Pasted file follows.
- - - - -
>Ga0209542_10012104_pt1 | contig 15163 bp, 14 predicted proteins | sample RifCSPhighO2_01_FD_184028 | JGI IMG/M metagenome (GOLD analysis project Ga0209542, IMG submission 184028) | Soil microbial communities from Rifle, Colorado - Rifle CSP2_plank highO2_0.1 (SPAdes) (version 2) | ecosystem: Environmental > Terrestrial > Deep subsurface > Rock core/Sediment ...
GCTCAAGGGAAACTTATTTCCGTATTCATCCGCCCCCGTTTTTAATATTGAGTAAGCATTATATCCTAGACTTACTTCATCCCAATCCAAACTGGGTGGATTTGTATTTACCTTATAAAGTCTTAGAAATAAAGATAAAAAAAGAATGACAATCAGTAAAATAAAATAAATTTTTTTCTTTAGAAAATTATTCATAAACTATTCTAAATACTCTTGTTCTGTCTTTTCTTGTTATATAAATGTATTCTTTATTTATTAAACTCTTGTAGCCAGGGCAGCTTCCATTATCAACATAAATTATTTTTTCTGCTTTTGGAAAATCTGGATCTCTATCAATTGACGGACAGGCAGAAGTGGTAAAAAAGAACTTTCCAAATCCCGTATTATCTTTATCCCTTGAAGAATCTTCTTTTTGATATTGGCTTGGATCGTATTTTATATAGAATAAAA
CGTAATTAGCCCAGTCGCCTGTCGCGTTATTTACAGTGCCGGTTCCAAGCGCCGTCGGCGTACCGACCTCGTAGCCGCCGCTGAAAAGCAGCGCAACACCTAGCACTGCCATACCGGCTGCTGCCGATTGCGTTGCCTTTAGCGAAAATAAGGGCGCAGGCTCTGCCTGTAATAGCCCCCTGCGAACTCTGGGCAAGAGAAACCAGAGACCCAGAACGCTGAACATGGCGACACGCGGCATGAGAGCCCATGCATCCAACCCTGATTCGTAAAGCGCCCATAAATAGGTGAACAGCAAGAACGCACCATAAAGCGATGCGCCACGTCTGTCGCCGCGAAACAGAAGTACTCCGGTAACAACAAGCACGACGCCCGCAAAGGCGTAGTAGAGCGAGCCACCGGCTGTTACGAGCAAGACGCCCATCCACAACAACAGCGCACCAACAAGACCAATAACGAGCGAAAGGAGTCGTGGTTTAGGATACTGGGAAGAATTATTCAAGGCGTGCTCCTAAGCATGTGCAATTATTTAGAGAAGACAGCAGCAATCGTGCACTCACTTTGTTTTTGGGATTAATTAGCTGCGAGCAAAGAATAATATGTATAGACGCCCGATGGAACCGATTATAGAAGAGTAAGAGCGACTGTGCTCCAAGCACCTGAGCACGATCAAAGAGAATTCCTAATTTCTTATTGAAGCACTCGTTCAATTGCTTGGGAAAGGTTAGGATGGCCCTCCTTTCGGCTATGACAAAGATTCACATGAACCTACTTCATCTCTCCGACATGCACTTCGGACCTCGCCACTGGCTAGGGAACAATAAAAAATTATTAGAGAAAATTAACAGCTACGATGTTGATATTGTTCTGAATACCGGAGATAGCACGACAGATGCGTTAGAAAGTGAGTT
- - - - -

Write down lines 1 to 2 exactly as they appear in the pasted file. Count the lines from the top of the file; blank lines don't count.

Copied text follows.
>Ga0209542_10012104_pt1 | contig 15163 bp, 14 predicted proteins | sample RifCSPhighO2_01_FD_184028 | JGI IMG/M metagenome (GOLD analysis project Ga0209542, IMG submission 184028) | Soil microbial communities from Rifle, Colorado - Rifle CSP2_plank highO2_0.1 (SPAdes) (version 2) | ecosystem: Environmental > Terrestrial > Deep subsurface > Rock core/Sediment ...
GCTCAAGGGAAACTTATTTCCGTATTCATCCGCCCCCGTTTTTAATATTGAGTAAGCATTATATCCTAGACTTACTTCATCCCAATCCAAACTGGGTGGATTTGTATTTACCTTATAAAGTCTTAGAAATAAAGATAAAAAAAGAATGACAATCAGTAAAATAAAATAAATTTTTTTCTTTAGAAAATTATTCATAAACTATTCTAAATACTCTTGTTCTGTCTTTTCTTGTTATATAAATGTATTCTTTATTTATTAAACTCTTGTAGCCAGGGCAGCTTCCATTATCAACATAAATTATTTTTTCTGCTTTTGGAAAATCTGGATCTCTATCAATTGACGGACAGGCAGAAGTGGTAAAAAAGAACTTTCCAAATCCCGTATTATCTTTATCCCTTGAAGAATCTTCTTTTTGATATTGGCTTGGATCGTATTTTATATAGAATAAAA